How August Wilson Made Kinky Boots Star Billy Porter a Playwright

News   How August Wilson Made Kinky Boots Star Billy Porter a Playwright With his debut as a playwright, the Tony Award and Grammy Award-winning star of Kinky Boots presents a new look at black life in Pittsburgh in the Primary Stages production of While I Yet Live. This inspiration came from playwright August Wilson.

Billy Porter
Billy Porter

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"I always do double duty, honey," Billy Porter chuckled in response to a comment about juggling his acclaimed role in Broadway's smash hit musical Kinky Boots and ironing out the kinks of his debut as a playwright with Primary Stages' world premiere of While I Yet Live, which opened Oct. 12 at the Duke on 42nd Street.

"I'm involved in every aspect of the play," he explained during last week's previews — admitting to only taking two weeks off from performing the demanding role of Lola, the cross-dressing star of the show that won him his first Tony Award.

For his latest turn, the Pittsburgh native has brought a semi-autobiographical, coming-of-age story to the stage with Sheryl Kaller directing a cast including theatre luminaries such as Lillias White, S. Epatha Merkerson, Sharon Washington and Kevyn Morrow, among others.

Known as a formidable talent behind the lights, Porter previously took on behind the scenes work of director with 2007's groundbreaking musical revue Being Alive (infusing the mastery of Stephen Sondheim's with jazz, R&B, hip-hop and gospel at Philadelphia's Suzanne Roberts Theater), and with a 2008 revival of Once on This Island for the Los Angeles-based Reprise Theatre Company. But his incarnation as a full-fledged playwright, according to him, was born out of necessity to create new work opportunities — and an absence of his likeness in August Wilson's storied works, which are widely regarded as the greatest exploration of African-American life in contemporary theatre. "I love August Wilson and he is one of my favorite playwrights," the Carnegie Mellon University alum explained regarding the late, great playwright of critically-acclaimed works such as Fences, Jitney, The Piano Lesson and Two Trains Running. The Pulitzer Prize and Tony Award winner, who died in 2005, was also a proud native son of Pittsburgh, which was used as the setting of his ten landmark plays chronicling black life throughout each decade of the 20th century.

Lillias White and Larry Powell
Lillias White and Larry Powell Photo by James Leynse

"I grew up in Pittsburgh and I saw every play there of his from the time I was a teenager and what resonated the most with me is that he was talking about my neighborhood very often, one of the neighborhoods I grew up in, and he was talking about my people and never once did I see a representation of me on the stage.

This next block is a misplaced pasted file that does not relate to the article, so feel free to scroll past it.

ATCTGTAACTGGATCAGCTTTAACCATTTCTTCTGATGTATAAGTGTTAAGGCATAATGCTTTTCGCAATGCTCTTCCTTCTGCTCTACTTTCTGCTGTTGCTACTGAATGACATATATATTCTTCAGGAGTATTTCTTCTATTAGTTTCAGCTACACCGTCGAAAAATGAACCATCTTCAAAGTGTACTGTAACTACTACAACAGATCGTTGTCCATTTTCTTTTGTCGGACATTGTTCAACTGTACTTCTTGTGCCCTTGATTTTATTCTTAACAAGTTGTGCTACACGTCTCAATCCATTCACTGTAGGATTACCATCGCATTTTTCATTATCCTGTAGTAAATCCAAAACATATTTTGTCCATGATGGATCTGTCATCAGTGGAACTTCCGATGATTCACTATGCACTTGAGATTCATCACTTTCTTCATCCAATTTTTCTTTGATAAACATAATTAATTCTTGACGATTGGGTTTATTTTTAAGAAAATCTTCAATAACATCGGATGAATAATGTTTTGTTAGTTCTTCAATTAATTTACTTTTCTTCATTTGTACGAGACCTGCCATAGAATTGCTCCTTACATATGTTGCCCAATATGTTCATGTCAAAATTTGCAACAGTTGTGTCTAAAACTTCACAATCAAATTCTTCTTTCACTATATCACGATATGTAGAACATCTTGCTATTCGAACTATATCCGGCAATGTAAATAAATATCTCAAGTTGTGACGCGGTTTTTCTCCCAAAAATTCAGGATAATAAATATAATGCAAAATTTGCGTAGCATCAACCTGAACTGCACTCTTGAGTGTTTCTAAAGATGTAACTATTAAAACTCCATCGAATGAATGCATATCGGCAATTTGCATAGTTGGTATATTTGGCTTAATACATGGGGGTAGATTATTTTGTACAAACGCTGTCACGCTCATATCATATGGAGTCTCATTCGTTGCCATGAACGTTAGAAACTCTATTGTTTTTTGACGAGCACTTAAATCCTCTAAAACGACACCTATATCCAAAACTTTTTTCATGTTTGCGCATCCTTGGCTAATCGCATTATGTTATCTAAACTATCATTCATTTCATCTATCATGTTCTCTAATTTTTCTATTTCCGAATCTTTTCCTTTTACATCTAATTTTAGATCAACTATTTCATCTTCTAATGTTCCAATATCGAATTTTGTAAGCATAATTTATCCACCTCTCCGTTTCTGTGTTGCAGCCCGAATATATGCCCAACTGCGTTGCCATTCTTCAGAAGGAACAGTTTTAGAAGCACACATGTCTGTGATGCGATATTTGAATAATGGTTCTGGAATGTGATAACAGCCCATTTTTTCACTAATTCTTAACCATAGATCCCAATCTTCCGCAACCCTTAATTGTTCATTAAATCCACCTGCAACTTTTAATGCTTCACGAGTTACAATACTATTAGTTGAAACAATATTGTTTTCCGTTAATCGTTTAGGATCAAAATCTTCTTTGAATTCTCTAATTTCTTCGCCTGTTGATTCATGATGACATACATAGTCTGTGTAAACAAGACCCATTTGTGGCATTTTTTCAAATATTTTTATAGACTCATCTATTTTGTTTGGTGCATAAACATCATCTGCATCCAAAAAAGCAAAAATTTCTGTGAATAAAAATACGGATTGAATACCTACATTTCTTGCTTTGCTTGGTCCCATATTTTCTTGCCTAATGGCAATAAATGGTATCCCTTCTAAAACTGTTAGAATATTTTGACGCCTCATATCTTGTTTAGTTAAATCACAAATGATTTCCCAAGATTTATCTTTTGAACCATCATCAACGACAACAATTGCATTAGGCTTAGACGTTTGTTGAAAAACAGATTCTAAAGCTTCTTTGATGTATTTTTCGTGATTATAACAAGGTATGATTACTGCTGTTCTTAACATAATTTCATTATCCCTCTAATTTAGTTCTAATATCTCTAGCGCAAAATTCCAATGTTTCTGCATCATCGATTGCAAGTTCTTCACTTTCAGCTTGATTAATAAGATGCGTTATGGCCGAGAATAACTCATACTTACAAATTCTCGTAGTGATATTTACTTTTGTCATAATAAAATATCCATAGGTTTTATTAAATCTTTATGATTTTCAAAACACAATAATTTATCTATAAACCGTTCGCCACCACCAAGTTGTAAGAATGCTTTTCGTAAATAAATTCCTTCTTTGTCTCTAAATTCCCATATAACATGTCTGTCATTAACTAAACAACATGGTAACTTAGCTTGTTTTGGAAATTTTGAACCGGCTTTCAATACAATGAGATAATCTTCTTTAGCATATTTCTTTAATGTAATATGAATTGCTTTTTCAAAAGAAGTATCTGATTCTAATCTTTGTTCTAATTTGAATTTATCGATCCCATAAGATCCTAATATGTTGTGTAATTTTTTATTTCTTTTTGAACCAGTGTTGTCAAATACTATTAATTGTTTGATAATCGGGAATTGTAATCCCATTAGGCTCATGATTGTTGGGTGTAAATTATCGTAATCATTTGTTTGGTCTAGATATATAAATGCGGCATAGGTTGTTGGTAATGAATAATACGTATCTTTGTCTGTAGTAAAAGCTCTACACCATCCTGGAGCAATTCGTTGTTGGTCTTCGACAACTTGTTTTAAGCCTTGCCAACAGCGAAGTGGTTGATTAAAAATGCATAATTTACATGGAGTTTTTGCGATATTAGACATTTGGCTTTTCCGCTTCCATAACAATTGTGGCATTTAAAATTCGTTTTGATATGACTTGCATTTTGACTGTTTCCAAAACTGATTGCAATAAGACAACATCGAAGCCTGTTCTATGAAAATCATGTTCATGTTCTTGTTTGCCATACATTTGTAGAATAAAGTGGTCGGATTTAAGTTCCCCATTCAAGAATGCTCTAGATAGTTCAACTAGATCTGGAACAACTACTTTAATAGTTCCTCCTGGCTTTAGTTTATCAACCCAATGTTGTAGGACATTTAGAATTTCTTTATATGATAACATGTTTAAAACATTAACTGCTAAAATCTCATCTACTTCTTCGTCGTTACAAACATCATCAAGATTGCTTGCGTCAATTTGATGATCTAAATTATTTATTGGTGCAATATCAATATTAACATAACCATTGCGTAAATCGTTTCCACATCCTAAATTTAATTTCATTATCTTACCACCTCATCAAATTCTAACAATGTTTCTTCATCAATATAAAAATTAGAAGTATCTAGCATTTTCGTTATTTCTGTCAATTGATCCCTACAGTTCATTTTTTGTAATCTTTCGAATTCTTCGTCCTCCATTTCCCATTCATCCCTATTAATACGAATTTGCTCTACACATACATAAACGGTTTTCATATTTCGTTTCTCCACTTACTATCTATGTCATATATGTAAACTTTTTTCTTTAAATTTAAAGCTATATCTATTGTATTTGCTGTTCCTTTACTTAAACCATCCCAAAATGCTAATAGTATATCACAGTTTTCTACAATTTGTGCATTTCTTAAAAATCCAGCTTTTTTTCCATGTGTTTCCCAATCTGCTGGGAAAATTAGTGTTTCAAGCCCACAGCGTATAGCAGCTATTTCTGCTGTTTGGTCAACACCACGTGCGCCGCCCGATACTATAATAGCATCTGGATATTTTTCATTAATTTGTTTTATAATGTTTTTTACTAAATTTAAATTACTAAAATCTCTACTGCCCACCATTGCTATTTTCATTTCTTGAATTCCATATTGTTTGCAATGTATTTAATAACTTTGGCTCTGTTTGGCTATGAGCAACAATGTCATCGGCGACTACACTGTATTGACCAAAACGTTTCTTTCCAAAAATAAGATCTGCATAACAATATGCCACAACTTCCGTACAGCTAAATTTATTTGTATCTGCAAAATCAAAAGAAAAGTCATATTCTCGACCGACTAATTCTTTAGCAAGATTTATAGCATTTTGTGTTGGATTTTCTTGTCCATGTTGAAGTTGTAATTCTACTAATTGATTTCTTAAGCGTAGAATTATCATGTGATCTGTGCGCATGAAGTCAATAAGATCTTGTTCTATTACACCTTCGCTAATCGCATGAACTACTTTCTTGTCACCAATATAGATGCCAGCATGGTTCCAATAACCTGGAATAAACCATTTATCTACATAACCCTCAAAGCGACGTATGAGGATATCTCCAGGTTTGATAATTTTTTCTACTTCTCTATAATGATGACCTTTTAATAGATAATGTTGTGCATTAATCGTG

"Never once in 10 plays did I see one person that actually looked like me," Porter underscored. "And by look I mean metaphorically to feel like me: being gay, being out, being Christian and being that thing that our community has a real problem with talking about."

"That pushed me to a place of [thinking], 'If someone else is not going to talk about it, I can't sit around and wait for other people to tell my story,'" he further explained his motivation. "I have to at least try to tell it myself.' And this is even before I knew I could write. I figured, well maybe I could just try to tell it myself."

The journey to writing While I Yet Live was seven years in the making. Porter, himself, under the advisement of his mentor, Tony Award-winning theatrical whiz George C. Wolfe, went back to school to study screenwriting at UCLA during a 13-year dry spell away from The Great White Way.

The story itself — like his life — isn't light-hearted fare either. Though, While I Yet Live explores the perils of a young man experiencing homophobia in his church community, his religious mother's struggle with his blooming sexuality and the parade of colorful characters who shaped his upbringing, the story is "fiction based on real life events." The two-act play is an emotional roller coaster ride featuring spiritually, emotionally and physically disabled characters coming to terms with secrets, sins and sickness of the past, including molestation, adultery and deep-seated resentment. It's the story of a young, gay, black man and the women who love him — sometimes conditionally. Loads of Biblical verses are spoken and challenged throughout Porter's provocative prose. "It's not verbatim, its not a documentary," Porter explained, adding that he used the ideas from his real life. "I took the journey that I had and I hopefully crafted a story that is interesting and different and will hold the audience's attention and hopefully possibly shift a change in their consciousness when they see it."

If his previous work as a performer and director is any indication of what his role as a playwright will be, Porter should have no problem accomplishing that mission.

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